21. Before we part with this part of the argument, we may dispose of one more contention raised by Mr. Nanavati based on Section '28 of the Saurashtra Agricultural Debtors' Relief Act, XXIII of 1954. The preamble to that Act states that the Act was passed for amelioration of conditions of the girasdars and barkhalidars and for rehabilitating them since the estates of these two classes of persons had diminished and their paving capacity had been reduced. Section 28 of that Act defines 'paying capacity' and the explanation thereto inter alia provides that in the case of a barkhalidar, cash annuity payable to him under Section 18 of the Barkhali Abolition Act, 1951 valued at four per cent per annum shall be taken into consideration while deciding his paying capacity. The argument was that since the paying capacity of a barkhalidar under Section 28 has to be determined on the capitalised value of the cash annuity payable to him, the annuity must be something which is fixed and definite and not liable to change as the assessment changes from time to time. The premise of this argument is that assessment changes from time to time. That is not so. What is forgotten is that the Government has the power to modify the assessment only when it is of the opinion Dial the assessment fixed by the Mamlatdar is manifestly unfair, and even where the Government modifies such an assessment, it has to keep in mind the principle of arithmetic average laid down in Section 19. It is, therefore, not as if the assessment can be frequently altered or that it can be altered at the whim or the sweet-will of the Government. Besides, when the Debtors' Relief Court has to decide the paying capacity of a barkhalidar, it would calculate the capitallged value of the annuity prevalent at the time of such decision. The function, however, to determine the paying capacity on the basis of the annuity cannot mean that the amount of the annuity is immutable and unchangeable. It if true that the Debtors' Relief Act was passed in view of the consequences which arose as a result of the enactment of the Land Reforms Act and the Barkhali Abolition Act. But the provisions of the Debtors' Relief Act cannot govern the construction of a provision in another Act whose object is wholly different. The construction of Sections 18 and 19 urged by Mr. Nanavati and the contention that once the Mamlatdar has fixed the rates of assessment on arithmetic average under Section 19 and calculated the annuity payable to the barkhalidar the assessment and the annuity become fixed and crystallised and the right to receive the fame accrues to the barkhalidar, which rightcontinues until the end of the prescribed period, cannot be accepted.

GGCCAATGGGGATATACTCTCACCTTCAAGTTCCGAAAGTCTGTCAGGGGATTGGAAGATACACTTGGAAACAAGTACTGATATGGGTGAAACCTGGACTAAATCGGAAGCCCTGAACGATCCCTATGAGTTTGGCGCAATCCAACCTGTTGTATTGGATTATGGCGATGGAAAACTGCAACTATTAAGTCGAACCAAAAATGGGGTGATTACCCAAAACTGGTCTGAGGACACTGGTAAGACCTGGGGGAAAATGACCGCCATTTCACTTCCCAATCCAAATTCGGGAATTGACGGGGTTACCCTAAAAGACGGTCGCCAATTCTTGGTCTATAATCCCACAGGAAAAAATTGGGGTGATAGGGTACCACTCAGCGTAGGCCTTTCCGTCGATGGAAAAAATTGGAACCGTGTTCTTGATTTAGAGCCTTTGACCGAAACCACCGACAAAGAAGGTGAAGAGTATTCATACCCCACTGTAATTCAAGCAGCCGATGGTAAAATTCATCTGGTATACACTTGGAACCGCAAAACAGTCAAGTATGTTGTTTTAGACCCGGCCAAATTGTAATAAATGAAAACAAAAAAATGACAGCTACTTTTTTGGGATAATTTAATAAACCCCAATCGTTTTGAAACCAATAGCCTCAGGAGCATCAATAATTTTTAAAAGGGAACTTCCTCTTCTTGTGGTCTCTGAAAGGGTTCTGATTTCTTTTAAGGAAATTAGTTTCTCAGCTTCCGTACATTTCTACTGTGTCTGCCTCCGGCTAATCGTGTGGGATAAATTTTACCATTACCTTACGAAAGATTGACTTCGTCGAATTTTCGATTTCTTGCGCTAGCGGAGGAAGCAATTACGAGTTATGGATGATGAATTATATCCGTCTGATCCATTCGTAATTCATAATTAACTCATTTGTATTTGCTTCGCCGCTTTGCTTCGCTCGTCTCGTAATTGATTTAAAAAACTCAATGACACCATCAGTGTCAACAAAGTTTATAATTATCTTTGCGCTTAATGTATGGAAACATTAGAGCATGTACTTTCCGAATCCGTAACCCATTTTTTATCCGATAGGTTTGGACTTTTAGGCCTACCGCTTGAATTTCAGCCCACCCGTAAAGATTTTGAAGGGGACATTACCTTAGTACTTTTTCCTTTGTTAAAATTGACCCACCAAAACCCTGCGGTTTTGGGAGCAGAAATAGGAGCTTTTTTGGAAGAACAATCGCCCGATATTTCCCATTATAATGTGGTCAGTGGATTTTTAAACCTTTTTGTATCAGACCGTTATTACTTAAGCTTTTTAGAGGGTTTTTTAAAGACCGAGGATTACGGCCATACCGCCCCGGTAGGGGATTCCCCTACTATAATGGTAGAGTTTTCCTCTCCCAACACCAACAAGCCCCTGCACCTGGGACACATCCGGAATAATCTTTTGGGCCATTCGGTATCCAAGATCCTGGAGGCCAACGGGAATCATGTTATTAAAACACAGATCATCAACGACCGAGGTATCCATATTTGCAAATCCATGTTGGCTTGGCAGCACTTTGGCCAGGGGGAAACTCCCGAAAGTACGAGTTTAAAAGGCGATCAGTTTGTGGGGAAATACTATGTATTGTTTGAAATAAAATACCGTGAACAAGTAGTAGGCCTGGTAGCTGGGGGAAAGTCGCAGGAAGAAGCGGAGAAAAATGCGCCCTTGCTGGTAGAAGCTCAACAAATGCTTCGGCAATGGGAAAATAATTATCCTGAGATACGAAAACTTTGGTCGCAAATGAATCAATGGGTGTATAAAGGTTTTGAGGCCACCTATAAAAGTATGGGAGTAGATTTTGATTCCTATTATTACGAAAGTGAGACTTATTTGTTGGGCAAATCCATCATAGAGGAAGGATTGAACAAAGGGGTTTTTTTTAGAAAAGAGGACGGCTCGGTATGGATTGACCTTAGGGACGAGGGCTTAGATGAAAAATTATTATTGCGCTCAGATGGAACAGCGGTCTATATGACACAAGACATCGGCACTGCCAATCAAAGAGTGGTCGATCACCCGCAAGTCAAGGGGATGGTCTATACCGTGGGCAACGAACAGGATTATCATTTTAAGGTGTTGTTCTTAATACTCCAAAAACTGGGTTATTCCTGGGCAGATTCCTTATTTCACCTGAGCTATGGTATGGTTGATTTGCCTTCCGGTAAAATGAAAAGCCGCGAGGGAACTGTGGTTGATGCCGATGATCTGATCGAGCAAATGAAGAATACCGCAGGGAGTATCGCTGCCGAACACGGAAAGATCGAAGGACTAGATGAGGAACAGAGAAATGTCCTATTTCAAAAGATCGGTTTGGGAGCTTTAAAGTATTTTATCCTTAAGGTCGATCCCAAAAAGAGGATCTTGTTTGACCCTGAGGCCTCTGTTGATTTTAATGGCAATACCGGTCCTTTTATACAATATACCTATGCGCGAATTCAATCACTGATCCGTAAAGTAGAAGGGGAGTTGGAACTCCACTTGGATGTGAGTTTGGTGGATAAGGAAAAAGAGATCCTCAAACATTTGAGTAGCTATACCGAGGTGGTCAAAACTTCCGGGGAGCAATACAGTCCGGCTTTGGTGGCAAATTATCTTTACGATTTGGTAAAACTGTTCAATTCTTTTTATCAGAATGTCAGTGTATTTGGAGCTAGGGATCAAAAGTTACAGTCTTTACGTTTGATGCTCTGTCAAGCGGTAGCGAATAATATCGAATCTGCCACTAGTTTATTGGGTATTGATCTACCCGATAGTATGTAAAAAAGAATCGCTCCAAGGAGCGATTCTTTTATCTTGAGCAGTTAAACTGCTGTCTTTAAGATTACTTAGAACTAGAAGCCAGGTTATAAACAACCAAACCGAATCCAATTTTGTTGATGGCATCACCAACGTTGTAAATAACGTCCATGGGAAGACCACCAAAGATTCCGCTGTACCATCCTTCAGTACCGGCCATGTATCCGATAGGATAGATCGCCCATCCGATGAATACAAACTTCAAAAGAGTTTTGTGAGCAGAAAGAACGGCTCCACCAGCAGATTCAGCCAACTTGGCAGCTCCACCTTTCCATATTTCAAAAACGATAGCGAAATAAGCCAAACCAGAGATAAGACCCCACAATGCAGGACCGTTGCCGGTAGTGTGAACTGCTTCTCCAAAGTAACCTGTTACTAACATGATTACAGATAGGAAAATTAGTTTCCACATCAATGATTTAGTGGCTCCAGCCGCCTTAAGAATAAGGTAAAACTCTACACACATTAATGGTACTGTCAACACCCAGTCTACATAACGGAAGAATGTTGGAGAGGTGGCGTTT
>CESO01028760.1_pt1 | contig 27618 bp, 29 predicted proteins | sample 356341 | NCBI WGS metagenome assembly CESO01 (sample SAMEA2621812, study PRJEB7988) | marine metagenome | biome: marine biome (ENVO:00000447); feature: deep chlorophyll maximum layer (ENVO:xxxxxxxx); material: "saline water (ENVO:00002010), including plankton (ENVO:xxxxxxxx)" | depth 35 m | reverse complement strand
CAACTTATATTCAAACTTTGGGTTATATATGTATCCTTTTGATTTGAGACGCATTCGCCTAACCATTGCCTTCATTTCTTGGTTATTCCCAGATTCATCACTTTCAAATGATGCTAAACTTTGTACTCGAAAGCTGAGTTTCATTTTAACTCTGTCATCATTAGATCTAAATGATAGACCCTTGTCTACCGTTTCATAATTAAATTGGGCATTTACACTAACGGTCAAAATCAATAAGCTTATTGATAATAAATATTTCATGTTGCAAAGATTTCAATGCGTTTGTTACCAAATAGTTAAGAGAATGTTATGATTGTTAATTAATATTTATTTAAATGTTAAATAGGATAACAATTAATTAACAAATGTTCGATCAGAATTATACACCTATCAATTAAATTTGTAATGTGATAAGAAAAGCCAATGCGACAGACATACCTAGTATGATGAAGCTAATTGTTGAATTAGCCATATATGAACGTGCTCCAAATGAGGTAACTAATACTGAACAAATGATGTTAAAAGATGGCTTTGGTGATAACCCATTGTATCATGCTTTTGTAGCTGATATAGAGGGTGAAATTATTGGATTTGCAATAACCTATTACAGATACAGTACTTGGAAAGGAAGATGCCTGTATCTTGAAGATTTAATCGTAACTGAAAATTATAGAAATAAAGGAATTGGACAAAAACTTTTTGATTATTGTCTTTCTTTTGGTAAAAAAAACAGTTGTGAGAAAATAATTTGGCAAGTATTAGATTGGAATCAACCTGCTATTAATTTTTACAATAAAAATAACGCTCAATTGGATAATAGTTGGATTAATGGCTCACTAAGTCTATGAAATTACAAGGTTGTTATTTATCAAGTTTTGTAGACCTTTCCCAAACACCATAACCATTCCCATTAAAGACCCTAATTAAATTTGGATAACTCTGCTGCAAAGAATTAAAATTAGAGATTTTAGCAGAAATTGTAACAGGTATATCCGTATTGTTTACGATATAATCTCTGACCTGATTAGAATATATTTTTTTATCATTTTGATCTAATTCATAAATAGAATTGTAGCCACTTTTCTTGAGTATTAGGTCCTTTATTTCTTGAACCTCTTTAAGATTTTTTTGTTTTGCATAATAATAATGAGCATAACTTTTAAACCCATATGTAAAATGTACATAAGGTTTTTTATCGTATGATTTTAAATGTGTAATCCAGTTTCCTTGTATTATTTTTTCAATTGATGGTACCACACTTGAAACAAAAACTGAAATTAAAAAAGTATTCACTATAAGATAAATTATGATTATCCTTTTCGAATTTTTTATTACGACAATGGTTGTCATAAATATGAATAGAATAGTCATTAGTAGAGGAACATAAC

22. The argument next submitted by Mr. Nanavati was that the expression 'surveyed and settled in Section 19 meant survey and settlement made under Chapters VII! and VIII-A of the Land Revenue Code, that when the rates of assessment were revised under Section 52 by the Collector, those rates were not fixed upon such survey and settlement and therefore, there had not been in the instant case any survey and settlement and consequently the rates of assessment fixed by the Mamlatdar in 1951-1952 still continue and the annuities payable to the petitioners, therefore, had to be paid on the basis of the rates of assessment fixed by the Mamlatdar. He also contended that since the expression used in Section 19 is survey and settlement, the process of survey and settlement has to be one continuous one and that process must consist of operations provided for in Chapter VIII and Chapter VIII-A of the Code and therefore, the assessment fixed by the Collector under Section 52 not being based on survey and settlement under Chapters VIII and VIII A of the Code, the assessment made by him was not the assessment within the meaning of Section 19 of the Act Chapter VIII and Chapter VIII-A of the Code deal with survey and settlement respectively. Section 95 provides that it shall be lawful for the State Government, whenever if may seem expedient, to direct survey of any land in any part of the area to which the Code extends, with a view to the settlement of the land revenue, and to the record and preservation of rights connected therewith, and such survey shall be called a revenue survey Such survey may extend to the lands of any village, town or city, generally, or to such land only as the Government may direct. Section 106 empowers the State Government to direct at any time a fresh survey or any operation subsidiary thereto, and Section 108 provides that the survey officer or the settlement officer on the occasion of making or revising a settlement of land revenue, has to prepare a register called 'the settlement register', showing the area and assessment of each survey number and such other records as maybe prescribed by the State Government in that behalf. Section 117C. which appears in Chapter VIII-A. defines 'settlement' as meaning the result of operations conducted in a zone in order to determine land revenue assessment. Sub-section (1-A) of that section slates that a zone means a local area comprising a taluka or a group of talukas or portions thereof of one or more districts, which in the opinion of the State Government or an officer authorised by it in this behalf is contiguous and homogeneous in respect of physical configuaration, climate and rainfall, principal crops grown in the area and soil characteristics Subsection (4) defines 'classification value' as meaning the relative valuation of land as recorded in the survey records having regard to its soil, water and other advantages, and 'class of land' is defined as meaning any one of the classes of land namely, dry crop,rice or garden land. Section 117-B empowers the State Government to direct at any time a settlement, called an original settlement, of the land revenue of any land of which a revenue survey has been made under Section 95. It also empowers the Government to direct at any time a fresh settlement, called a revision settlement, of the land revenue of such land, provided that no enhancement of assessment shall take effect before the expiration of the settlement for the time being in force. It would appear from these sections that survey means classification and measurement of land, and settlement contemplated by Chapter VIII-A means the settlement of land revenue assessment of a Zone or of any land of which revenue survey has been made under Section 95 or not. Section 52 on the other hand deals with land in respect of which settlement has not been fixed under Chapter VIII-A. The section provides that on all lands which are not wholly exempt from the payment of land revenue and on which assessment has not been fixed under the provisions of Chapter VIII-A, the assessment of the amount to be paid as land revenue shall, subject to the rules made under Section 214, be fixed at the discretion of the Collector and the amount due according to such assessment shall be levied on all such lands The question is, has the assessment fixed by the Collector under Section 52 been made on survey and settlement awl whether such assessment can 'for the purposes of this Act' fall under Section 19 of the Barkhali Abolition Act? As already stated, by a notification dated May 20, 1959 the Government of Bombay substituted Rule 17 by another rule which took in the lands covered by the Land Reforms Act and the Barkhali Abolition Act also and therefore, the new rule applied to all agricultural lands in respect of which there was no survey under Chapter VIII and no settlement under Chapter VIII-A. The assessment to be fixed under Section 52 read with this rule is to have effect only till survey and/or settlement is made under Chapters VIII and VIII-A. Rule 17, as introduced on and from May 20, 1959, inter alia provides that the Collector has to arrange to form groups of villages homogeneous as far as possible in respect of physical configuration, climate and rainfall, prices and yield of principal crops, and then classify the lands into three classes, namely, dry crop, rice and irrigated land. The Collector has then to determine the area of the pre-reorganisation State of Bombay, excluding the transferred territories, to which these crops can be compared on the basis of homogeneity of soil and crop pattern and fix the respective rates of assessment per acre for the dry crop and rice classes of land in each group bavins regard to the respective rate of assessment of such classes of land prevailing in the area determined as 'above The rule further provides that he has to fix the rate of assessment per acre for the irrigated class of lands, namely, for lands irrigated by wells, at a rate not exceeding two limes the rate of lands classed as dry crop in the same group and fur lands Irrigated by tank or canal, at a rate notexceeding two times the rate fixed for lands irrigated by wells in the same group. Where survey and classification of each individual holding has already been made under Chapter VIII of the Code, he has to fix for earn individual holding assessment payable by the holder thereof on the basis of survey and classification so made as the rate fixed. But where such survey and classification of each individual holding has not been made under Chapter VIII of the Code, he has to classify each class of land first into dry crop, rice and irrigated, and then into three sub-classes namely, good, medium and inferior, and after taking into consideration the yield of the principal crops produced or the classification that may have already been adopted for the purpose of fixation of Udhad or Vighoti, fix for each individual holding assessment payable by the holder thereof by applying the rale appropriate to the group and class of lands determined as above in the proportion therein set out. Sub-rule (5) of the rule provides that the assessment fixed by the Collector shall remain in force for the current revenue year and shall remain thereafter in force until it is revised by the Collector in accordance with Sub-rule (6) or till the lands to which the rule applied are settled under Chapter VIII-A of the Code, whichever is earlier. Sub-rule (6) of the rule provides that in revising the rate or amount of assessment, the Collector shall have regard to the several factors stated therein. It is clear from Section 52. itself that the power of the Collector to fix assessment is limited to lands in respect of which there has been no settlement under Chapter VIII-A, and furthermore lie has to exercise this power subject to the rules made under Section 214 of the Code. It is equally clear from Rule 17 that such assessment is to be made after classification of lands and fixing them in groups comparable with such groups or lands in other parts of the State. Survey and settlement under Chapters VIII and VIII-A mean classification and fixing of assessment according to the class in which the village or the lands situated therein fall. That is also what is enjoined upon the Collector under Section 52 read with Rule 17 except that whereas under Chapter VIII-A assessment is done zone-wise, under Section 52 read with Rule 17 what the Collector has to classify and assess are lands in respect of which there has not been survey and/or settlement under Chapters VIII and VIII-A. It is clear that the object of Section 82 and Rule 17 was to have classification and assessment made until survey and settlement are done under these two chapters. so that in the meantime the lands not surveyed and/or settled can be assessed on a scientific basis and uniformly with the rest of the lands in the pre-reorganisation State of Bombay. Though classification and assessment done under Section 52 read with Rule 17 are provisional and in respect of lands and not in respect of a zone, there can be no doubt that the operations done by the Collector under Section 62 are operations of survey and settlement. The question is, what is the meaning of the expression'surveyed and settled' used in Section 19 of the Barkhali Abolition Act? The contention urged by Messrs. Nanavati, Vyas and Hatni was that when the Act was passed, Rule 17 was not in the Land Revenue Rules, 1921 and therefore, the only survey and settlement that the Saurashtra Legislature knew of was survey and settlement as provided in Chapters VIII and VIII-A of the Code, and therefore, when Section 19 speaks about lands surveyed and settled, it means lands surveyed and settled under those two chapters of the Code, Consequently, the fixation of assessment by the Collector under Section 52 read with Rule 17 would not constitute survey and settlement within the meaning of Section 19 of the Act and. therefore, the assessment which would still prevail for the purposes of Sections 18 and 19 would be the assessment made by the Mamlatdar on the principle of arithmetic average It was also urged by Mr. D.D. Vyas that the fixation of rates of assessment under 'S. 52 by itself would not amount to settlement, for, unless that fixation had gone through the operations of settlement as provided by Chapter VIII-A. such assessment would not be settlement.